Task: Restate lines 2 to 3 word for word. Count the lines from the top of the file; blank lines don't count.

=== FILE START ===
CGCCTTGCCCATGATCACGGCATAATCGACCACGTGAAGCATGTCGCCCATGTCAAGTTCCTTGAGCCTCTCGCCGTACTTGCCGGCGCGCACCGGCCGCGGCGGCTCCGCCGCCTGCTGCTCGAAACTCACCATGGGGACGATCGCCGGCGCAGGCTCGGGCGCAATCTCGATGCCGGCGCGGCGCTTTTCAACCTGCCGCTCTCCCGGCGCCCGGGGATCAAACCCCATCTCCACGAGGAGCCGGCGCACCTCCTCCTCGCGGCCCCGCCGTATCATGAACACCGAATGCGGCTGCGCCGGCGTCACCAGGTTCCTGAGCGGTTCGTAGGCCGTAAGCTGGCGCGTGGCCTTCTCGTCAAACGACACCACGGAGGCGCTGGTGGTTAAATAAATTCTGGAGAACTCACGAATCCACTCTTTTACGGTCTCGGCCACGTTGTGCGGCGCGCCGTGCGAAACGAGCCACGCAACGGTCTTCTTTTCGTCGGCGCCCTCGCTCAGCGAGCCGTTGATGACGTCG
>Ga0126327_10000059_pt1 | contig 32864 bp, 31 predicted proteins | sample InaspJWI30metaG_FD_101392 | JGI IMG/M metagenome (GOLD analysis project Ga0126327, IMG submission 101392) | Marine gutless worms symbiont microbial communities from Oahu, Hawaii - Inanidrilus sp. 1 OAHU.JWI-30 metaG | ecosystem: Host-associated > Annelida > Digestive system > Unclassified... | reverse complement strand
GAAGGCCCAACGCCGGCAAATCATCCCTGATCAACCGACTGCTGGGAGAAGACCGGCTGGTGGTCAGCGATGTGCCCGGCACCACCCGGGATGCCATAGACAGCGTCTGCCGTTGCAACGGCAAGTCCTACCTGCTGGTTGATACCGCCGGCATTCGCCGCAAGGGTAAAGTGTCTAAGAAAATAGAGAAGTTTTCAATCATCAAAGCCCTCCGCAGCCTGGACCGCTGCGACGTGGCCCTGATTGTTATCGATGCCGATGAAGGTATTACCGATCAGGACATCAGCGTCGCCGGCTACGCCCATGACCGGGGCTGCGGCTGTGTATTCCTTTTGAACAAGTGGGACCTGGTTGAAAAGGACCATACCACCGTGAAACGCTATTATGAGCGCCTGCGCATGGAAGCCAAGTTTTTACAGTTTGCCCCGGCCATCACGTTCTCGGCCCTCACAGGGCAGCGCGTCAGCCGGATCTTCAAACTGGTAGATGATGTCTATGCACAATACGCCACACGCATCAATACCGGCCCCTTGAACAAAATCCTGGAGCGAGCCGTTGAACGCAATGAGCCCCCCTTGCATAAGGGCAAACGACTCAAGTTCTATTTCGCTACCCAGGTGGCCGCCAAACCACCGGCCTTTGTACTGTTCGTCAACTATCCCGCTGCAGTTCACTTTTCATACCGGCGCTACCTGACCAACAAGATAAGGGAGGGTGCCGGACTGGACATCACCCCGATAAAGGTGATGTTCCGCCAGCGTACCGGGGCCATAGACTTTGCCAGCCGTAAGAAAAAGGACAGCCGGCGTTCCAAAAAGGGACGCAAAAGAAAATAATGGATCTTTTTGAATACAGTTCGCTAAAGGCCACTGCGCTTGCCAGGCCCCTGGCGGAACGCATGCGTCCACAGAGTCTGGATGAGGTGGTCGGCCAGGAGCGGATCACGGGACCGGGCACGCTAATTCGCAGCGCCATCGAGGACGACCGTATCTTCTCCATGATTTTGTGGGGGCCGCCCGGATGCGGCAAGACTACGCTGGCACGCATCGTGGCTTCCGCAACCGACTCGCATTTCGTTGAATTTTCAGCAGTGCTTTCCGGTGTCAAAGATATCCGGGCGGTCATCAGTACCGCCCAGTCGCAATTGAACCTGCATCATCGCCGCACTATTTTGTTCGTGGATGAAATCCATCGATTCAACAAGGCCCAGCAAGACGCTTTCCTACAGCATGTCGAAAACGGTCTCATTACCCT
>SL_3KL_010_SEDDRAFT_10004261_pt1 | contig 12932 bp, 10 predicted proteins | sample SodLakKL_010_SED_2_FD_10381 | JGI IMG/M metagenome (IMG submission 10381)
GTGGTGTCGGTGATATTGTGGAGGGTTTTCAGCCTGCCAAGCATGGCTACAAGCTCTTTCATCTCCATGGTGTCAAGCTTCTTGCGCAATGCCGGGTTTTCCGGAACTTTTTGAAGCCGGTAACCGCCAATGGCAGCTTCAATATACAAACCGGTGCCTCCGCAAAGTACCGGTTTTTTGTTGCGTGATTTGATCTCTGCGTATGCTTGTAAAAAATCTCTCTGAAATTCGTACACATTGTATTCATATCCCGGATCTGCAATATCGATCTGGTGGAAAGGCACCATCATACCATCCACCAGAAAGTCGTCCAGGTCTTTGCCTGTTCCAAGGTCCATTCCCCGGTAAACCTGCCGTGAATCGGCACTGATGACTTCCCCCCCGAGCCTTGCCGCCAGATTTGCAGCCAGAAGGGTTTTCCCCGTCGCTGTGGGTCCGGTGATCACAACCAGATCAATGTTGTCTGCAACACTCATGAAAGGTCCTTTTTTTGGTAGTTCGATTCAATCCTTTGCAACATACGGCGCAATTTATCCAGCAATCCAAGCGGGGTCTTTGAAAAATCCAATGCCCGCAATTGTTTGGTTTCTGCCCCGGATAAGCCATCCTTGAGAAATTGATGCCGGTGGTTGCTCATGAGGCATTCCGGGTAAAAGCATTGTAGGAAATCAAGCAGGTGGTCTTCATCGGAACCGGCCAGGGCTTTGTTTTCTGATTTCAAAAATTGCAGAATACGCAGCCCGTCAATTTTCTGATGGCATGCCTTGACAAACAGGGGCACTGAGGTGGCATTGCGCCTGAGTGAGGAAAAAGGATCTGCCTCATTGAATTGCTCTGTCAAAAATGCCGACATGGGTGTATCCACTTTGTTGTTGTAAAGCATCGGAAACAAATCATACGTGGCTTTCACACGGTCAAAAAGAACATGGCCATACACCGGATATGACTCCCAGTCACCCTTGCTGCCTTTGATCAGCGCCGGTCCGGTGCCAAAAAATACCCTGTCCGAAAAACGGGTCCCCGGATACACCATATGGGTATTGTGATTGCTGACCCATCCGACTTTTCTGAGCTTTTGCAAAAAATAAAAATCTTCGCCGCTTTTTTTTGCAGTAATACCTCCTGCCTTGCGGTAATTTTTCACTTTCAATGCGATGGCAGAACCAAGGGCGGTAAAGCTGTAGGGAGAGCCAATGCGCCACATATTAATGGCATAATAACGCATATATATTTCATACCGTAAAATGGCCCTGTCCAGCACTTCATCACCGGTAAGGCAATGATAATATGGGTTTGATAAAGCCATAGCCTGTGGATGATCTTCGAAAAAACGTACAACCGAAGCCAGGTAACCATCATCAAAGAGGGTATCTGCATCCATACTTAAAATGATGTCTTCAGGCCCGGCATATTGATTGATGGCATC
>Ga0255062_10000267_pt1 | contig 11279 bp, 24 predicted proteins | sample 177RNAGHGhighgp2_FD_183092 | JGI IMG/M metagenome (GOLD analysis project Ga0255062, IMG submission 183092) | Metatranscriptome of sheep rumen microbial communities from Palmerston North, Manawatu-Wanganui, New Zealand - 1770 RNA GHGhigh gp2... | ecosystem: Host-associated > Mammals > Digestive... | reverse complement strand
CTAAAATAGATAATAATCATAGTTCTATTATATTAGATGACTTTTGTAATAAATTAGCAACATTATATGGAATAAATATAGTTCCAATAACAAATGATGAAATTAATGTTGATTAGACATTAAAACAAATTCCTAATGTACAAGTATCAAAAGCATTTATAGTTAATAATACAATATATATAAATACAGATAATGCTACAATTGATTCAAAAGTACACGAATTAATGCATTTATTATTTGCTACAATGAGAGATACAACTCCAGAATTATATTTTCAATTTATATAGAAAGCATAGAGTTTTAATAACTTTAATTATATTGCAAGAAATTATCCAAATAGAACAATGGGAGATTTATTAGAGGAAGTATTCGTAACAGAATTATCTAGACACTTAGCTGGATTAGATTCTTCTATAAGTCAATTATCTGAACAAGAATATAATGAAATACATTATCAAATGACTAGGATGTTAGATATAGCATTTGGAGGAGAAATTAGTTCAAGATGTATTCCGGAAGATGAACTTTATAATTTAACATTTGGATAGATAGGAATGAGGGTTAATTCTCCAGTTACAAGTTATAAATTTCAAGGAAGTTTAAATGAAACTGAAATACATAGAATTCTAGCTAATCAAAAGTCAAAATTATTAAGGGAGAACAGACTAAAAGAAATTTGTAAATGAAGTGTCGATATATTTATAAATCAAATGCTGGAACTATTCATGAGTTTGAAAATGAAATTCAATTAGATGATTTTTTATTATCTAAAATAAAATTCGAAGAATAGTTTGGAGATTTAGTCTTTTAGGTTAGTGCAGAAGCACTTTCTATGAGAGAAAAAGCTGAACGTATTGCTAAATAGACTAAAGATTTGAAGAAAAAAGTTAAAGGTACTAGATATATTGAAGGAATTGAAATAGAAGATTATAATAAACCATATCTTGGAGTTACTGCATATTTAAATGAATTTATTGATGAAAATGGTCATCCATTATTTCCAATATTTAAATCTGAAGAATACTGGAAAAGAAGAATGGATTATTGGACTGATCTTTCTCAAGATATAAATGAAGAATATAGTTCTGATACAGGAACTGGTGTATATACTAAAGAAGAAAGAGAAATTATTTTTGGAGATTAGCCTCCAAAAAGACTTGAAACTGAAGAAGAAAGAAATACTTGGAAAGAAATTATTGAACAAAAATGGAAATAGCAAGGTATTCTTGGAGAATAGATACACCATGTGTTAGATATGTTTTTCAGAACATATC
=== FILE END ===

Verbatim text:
>Ga0126327_10000059_pt1 | contig 32864 bp, 31 predicted proteins | sample InaspJWI30metaG_FD_101392 | JGI IMG/M metagenome (GOLD analysis project Ga0126327, IMG submission 101392) | Marine gutless worms symbiont microbial communities from Oahu, Hawaii - Inanidrilus sp. 1 OAHU.JWI-30 metaG | ecosystem: Host-associated > Annelida > Digestive system > Unclassified... | reverse complement strand
GAAGGCCCAACGCCGGCAAATCATCCCTGATCAACCGACTGCTGGGAGAAGACCGGCTGGTGGTCAGCGATGTGCCCGGCACCACCCGGGATGCCATAGACAGCGTCTGCCGTTGCAACGGCAAGTCCTACCTGCTGGTTGATACCGCCGGCATTCGCCGCAAGGGTAAAGTGTCTAAGAAAATAGAGAAGTTTTCAATCATCAAAGCCCTCCGCAGCCTGGACCGCTGCGACGTGGCCCTGATTGTTATCGATGCCGATGAAGGTATTACCGATCAGGACATCAGCGTCGCCGGCTACGCCCATGACCGGGGCTGCGGCTGTGTATTCCTTTTGAACAAGTGGGACCTGGTTGAAAAGGACCATACCACCGTGAAACGCTATTATGAGCGCCTGCGCATGGAAGCCAAGTTTTTACAGTTTGCCCCGGCCATCACGTTCTCGGCCCTCACAGGGCAGCGCGTCAGCCGGATCTTCAAACTGGTAGATGATGTCTATGCACAATACGCCACACGCATCAATACCGGCCCCTTGAACAAAATCCTGGAGCGAGCCGTTGAACGCAATGAGCCCCCCTTGCATAAGGGCAAACGACTCAAGTTCTATTTCGCTACCCAGGTGGCCGCCAAACCACCGGCCTTTGTACTGTTCGTCAACTATCCCGCTGCAGTTCACTTTTCATACCGGCGCTACCTGACCAACAAGATAAGGGAGGGTGCCGGACTGGACATCACCCCGATAAAGGTGATGTTCCGCCAGCGTACCGGGGCCATAGACTTTGCCAGCCGTAAGAAAAAGGACAGCCGGCGTTCCAAAAAGGGACGCAAAAGAAAATAATGGATCTTTTTGAATACAGTTCGCTAAAGGCCACTGCGCTTGCCAGGCCCCTGGCGGAACGCATGCGTCCACAGAGTCTGGATGAGGTGGTCGGCCAGGAGCGGATCACGGGACCGGGCACGCTAATTCGCAGCGCCATCGAGGACGACCGTATCTTCTCCATGATTTTGTGGGGGCCGCCCGGATGCGGCAAGACTACGCTGGCACGCATCGTGGCTTCCGCAACCGACTCGCATTTCGTTGAATTTTCAGCAGTGCTTTCCGGTGTCAAAGATATCCGGGCGGTCATCAGTACCGCCCAGTCGCAATTGAACCTGCATCATCGCCGCACTATTTTGTTCGTGGATGAAATCCATCGATTCAACAAGGCCCAGCAAGACGCTTTCCTACAGCATGTCGAAAACGGTCTCATTACCCT